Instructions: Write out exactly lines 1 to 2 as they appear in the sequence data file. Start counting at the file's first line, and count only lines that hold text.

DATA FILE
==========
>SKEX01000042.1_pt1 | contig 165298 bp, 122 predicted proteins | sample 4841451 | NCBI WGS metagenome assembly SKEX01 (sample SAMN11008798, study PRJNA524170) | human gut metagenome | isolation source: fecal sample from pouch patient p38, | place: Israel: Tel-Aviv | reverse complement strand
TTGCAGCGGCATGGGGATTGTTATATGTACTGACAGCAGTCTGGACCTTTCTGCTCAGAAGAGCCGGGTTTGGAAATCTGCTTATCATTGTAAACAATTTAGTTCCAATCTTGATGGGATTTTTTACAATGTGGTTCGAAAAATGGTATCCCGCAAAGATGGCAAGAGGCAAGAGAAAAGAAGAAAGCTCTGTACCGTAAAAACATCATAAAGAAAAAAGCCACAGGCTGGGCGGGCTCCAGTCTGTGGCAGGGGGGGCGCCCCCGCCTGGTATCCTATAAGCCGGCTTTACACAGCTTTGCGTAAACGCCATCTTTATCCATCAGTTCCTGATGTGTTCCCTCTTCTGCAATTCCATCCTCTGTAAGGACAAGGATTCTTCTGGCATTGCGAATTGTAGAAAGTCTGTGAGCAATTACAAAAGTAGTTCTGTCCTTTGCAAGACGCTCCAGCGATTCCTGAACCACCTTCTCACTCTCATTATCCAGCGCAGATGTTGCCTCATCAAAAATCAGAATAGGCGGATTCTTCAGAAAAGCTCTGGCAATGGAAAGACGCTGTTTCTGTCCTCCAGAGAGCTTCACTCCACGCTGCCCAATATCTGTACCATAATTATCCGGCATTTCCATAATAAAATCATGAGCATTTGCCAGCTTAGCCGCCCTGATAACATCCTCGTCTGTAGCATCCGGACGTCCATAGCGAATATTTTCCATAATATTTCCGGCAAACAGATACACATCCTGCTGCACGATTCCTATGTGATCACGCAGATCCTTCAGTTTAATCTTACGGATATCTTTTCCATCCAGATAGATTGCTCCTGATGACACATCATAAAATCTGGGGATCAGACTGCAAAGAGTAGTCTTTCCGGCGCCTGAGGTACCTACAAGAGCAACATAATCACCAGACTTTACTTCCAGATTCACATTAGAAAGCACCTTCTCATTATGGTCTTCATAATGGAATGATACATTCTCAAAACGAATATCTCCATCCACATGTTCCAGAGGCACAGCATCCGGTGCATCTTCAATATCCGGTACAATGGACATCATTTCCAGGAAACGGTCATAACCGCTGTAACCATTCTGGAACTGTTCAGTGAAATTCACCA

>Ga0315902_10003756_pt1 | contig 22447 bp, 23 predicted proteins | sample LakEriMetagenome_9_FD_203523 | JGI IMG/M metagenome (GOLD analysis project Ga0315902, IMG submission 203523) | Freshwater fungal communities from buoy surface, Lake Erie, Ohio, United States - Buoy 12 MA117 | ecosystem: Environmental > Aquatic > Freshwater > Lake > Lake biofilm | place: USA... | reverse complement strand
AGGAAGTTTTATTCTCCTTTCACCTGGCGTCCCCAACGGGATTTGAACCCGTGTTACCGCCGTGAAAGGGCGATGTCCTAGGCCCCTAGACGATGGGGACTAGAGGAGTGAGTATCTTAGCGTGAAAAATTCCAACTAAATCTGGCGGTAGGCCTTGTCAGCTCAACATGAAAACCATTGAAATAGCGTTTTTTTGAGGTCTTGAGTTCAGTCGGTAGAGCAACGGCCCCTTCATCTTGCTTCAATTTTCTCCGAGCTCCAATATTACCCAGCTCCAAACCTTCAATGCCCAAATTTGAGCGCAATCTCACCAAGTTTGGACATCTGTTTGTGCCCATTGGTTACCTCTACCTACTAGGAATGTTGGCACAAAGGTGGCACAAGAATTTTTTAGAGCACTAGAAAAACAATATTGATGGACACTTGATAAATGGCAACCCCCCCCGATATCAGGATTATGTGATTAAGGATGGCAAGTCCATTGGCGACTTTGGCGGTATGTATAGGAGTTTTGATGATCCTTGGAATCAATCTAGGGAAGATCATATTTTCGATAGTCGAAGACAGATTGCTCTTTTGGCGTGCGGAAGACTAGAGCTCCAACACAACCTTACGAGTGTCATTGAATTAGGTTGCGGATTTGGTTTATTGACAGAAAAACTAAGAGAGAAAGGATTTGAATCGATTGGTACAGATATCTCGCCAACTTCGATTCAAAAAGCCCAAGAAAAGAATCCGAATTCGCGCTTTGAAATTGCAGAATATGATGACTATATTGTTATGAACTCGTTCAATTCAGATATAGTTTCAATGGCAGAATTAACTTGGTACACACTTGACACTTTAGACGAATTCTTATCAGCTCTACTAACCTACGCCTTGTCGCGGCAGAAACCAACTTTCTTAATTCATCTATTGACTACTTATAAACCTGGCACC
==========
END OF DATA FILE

>SKEX01000042.1_pt1 | contig 165298 bp, 122 predicted proteins | sample 4841451 | NCBI WGS metagenome assembly SKEX01 (sample SAMN11008798, study PRJNA524170) | human gut metagenome | isolation source: fecal sample from pouch patient p38, | place: Israel: Tel-Aviv | reverse complement strand
TTGCAGCGGCATGGGGATTGTTATATGTACTGACAGCAGTCTGGACCTTTCTGCTCAGAAGAGCCGGGTTTGGAAATCTGCTTATCATTGTAAACAATTTAGTTCCAATCTTGATGGGATTTTTTACAATGTGGTTCGAAAAATGGTATCCCGCAAAGATGGCAAGAGGCAAGAGAAAAGAAGAAAGCTCTGTACCGTAAAAACATCATAAAGAAAAAAGCCACAGGCTGGGCGGGCTCCAGTCTGTGGCAGGGGGGGCGCCCCCGCCTGGTATCCTATAAGCCGGCTTTACACAGCTTTGCGTAAACGCCATCTTTATCCATCAGTTCCTGATGTGTTCCCTCTTCTGCAATTCCATCCTCTGTAAGGACAAGGATTCTTCTGGCATTGCGAATTGTAGAAAGTCTGTGAGCAATTACAAAAGTAGTTCTGTCCTTTGCAAGACGCTCCAGCGATTCCTGAACCACCTTCTCACTCTCATTATCCAGCGCAGATGTTGCCTCATCAAAAATCAGAATAGGCGGATTCTTCAGAAAAGCTCTGGCAATGGAAAGACGCTGTTTCTGTCCTCCAGAGAGCTTCACTCCACGCTGCCCAATATCTGTACCATAATTATCCGGCATTTCCATAATAAAATCATGAGCATTTGCCAGCTTAGCCGCCCTGATAACATCCTCGTCTGTAGCATCCGGACGTCCATAGCGAATATTTTCCATAATATTTCCGGCAAACAGATACACATCCTGCTGCACGATTCCTATGTGATCACGCAGATCCTTCAGTTTAATCTTACGGATATCTTTTCCATCCAGATAGATTGCTCCTGATGACACATCATAAAATCTGGGGATCAGACTGCAAAGAGTAGTCTTTCCGGCGCCTGAGGTACCTACAAGAGCAACATAATCACCAGACTTTACTTCCAGATTCACATTAGAAAGCACCTTCTCATTATGGTCTTCATAATGGAATGATACATTCTCAAAACGAATATCTCCATCCACATGTTCCAGAGGCACAGCATCCGGTGCATCTTCAATATCCGGTACAATGGACATCATTTCCAGGAAACGGTCATAACCGCTGTAACCATTCTGGAACTGTTCAGTGAAATTCACCA